LET­TER OF THE MONTH

Golf Australia - - 19TH HOLE - |

BIG­GER FASTER LONGER Just read with much in­ter­est the “Big­ger Faster Longer” ar­ti­cle in Oc­to­ber edi­tion. My per­sonal pref­er­ence is that I don’t be­grudge the pros and am­a­teurs alike hav­ing use of all tech­nol­ogy avail­able to them, there will come lim­its due to the ex­tremes of physics, even in dim­ple de­sign as in Bren­dan James’ ed­i­to­rial, un­less al­lowed to in­ject can­nons into club de­sign...

What is in­ter­est­ing in the game is that on a par-4 there is still three shots af­ter a drive, four on a par-5 & on a par-3, pros would very rarely, un­less in Scot­land per­haps, take driver from the tee.

There are of course other el­e­ments to bring balance to the longer ball, in my opin­ion mainly course man­age­ment. Look­ing at Le Golf Na­tional in the re­cent Ry­der Cup edi­tion, I’m sure the stats show that the Euro­peans hit the fair­way more than the US play­ers, lay­ing plat­form to their vic­tory. Rory the long­est on Tour, didn’t seem to play well with driver in hand. Once in the rough at that course, length off the tee was of lit­tle com­fort. Sim­i­larly the fast fair­way con­di­tions at Carnoustie, if the rough was harsher as seen in pre­vi­ous Opens, the guys hit­ting driver would have been in more trou­ble than they were.

The other as­pect is green de­sign and speed. On a par-72 I don’t have to re­mind you of course the 36 putts avail­able, as­sum­ing all greens are made in reg­u­la­tion, rep­re­sents 50 per­cent of shots. Driv­ers may make up less than 20 per­cent, as­sum­ing taken 14 times on a par-72 lay­out.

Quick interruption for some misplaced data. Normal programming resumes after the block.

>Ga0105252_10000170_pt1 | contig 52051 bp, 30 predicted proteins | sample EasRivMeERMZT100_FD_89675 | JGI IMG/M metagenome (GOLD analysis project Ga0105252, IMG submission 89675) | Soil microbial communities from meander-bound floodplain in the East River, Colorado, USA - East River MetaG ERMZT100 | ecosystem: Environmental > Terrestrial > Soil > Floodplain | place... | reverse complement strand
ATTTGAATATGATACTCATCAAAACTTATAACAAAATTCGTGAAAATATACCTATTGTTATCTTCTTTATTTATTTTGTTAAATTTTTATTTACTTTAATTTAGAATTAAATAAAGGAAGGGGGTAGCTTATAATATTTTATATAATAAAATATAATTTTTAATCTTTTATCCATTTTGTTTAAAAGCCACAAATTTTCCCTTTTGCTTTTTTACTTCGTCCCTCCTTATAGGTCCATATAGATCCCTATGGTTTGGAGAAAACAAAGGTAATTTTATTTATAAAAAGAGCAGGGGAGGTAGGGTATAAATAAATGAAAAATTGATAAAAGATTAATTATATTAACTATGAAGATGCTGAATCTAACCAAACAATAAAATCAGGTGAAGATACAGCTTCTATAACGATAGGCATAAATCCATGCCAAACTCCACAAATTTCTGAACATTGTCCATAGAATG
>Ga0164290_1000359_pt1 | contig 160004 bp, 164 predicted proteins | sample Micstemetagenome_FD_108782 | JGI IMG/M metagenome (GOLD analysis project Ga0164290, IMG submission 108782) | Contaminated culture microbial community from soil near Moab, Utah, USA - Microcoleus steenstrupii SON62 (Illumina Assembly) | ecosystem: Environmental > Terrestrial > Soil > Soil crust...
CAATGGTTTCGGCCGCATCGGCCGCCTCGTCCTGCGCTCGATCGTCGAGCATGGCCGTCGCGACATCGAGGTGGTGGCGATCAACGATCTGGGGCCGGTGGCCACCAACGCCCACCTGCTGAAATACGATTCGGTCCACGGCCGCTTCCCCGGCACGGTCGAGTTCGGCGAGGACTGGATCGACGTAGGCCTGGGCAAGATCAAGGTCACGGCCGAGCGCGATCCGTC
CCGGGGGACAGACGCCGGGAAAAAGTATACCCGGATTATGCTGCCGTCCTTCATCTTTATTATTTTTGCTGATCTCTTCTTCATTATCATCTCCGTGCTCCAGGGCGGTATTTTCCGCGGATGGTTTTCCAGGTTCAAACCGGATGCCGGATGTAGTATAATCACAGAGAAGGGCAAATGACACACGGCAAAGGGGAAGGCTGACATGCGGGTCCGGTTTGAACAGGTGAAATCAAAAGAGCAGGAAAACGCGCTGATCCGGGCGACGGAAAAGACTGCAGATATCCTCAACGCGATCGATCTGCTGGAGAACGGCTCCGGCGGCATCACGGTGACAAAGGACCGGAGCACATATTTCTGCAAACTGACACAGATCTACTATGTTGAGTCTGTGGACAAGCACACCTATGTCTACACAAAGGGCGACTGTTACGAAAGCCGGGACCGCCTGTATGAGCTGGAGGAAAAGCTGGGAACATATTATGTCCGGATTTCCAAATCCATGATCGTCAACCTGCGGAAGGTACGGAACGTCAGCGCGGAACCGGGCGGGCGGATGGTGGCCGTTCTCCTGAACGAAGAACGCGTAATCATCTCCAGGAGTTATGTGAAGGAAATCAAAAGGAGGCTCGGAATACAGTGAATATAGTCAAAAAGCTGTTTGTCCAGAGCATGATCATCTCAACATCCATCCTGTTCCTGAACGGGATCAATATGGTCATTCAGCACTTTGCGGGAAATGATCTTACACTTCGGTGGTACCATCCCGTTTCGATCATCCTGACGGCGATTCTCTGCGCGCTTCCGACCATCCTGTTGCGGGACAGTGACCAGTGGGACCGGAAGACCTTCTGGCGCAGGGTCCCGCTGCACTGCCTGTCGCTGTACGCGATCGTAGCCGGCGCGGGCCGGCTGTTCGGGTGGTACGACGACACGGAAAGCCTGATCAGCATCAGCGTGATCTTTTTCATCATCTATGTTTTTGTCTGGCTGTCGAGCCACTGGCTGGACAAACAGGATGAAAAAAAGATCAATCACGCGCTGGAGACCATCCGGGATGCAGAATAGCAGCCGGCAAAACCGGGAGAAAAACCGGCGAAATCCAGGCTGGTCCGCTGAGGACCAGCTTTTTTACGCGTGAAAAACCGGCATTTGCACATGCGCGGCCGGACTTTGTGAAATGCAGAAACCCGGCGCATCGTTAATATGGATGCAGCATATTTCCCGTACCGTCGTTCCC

I have al­ways warmed to Jack Nick­laus’ con­cept of risk/re­ward de­sign, let the big hit­ters de­cide at the tee if they wish to hit long, but nar­row the tar­get zone and if they have no sub­se­quent con­trol to hit that tar­get, they lose ad­van­tage. I’ve also heard him men­tion “sec­ond shot golf” a lot. Po­si­tion on the green in or­der to make birdies and your round’s score. THE NEED FOR NINE Hav­ing a child is one of the most beau­ti­ful ex­pe­ri­ences we will ever have, but be warned: it can play havoc with your hand­i­cap!

With this in mind, and af­ter sev­eral years of del­i­cate ne­go­ti­a­tions with my wife, I made a deal that al­lows me to sneak out for a few hours on a Satur­day af­ter­noon – just enough time to play 9 holes.

The prob­lem I have is that not so many golf clubs play 9-hole tour­na­ments. In­deed, around Mi­lan (where I live and where there are around 25 golf clubs) only 2-3 of them play

For cour­ses used for pro events, more should be con­sid­ered than just mov­ing back tees. I’m sure dig­ging a new bunker is less ex­pen­sive than pur­chas­ing new land. Nar­row the land­ing zones, grow the rough, speed up and re­design greens. Pros shouldn’t have their cake and eat it too.

If I was one of those rocket sci­en­tists I’d be work­ing on a ball that rolls straight, irons out the break at any speed, anti-grav­ity, hit it and it goes in! If we get to that it’d be real trou­ble... Josh Hamill Cromer, NSW 9-hole tour­na­ments!

Given that ev­ery­body is com­plain­ing about the time needed to play 18 holes, in­stead of try­ing to crack down on the pace of play, more golf clubs should start play­ing 9-hole tour­na­ments!

Two hours for the round, half an hour of prac­tice and half an hour’s drive gives you three hours. Per­fect, even if you’ve got a new­born child and parental du­ties to take care of! An­to­nio Cip­par­rone

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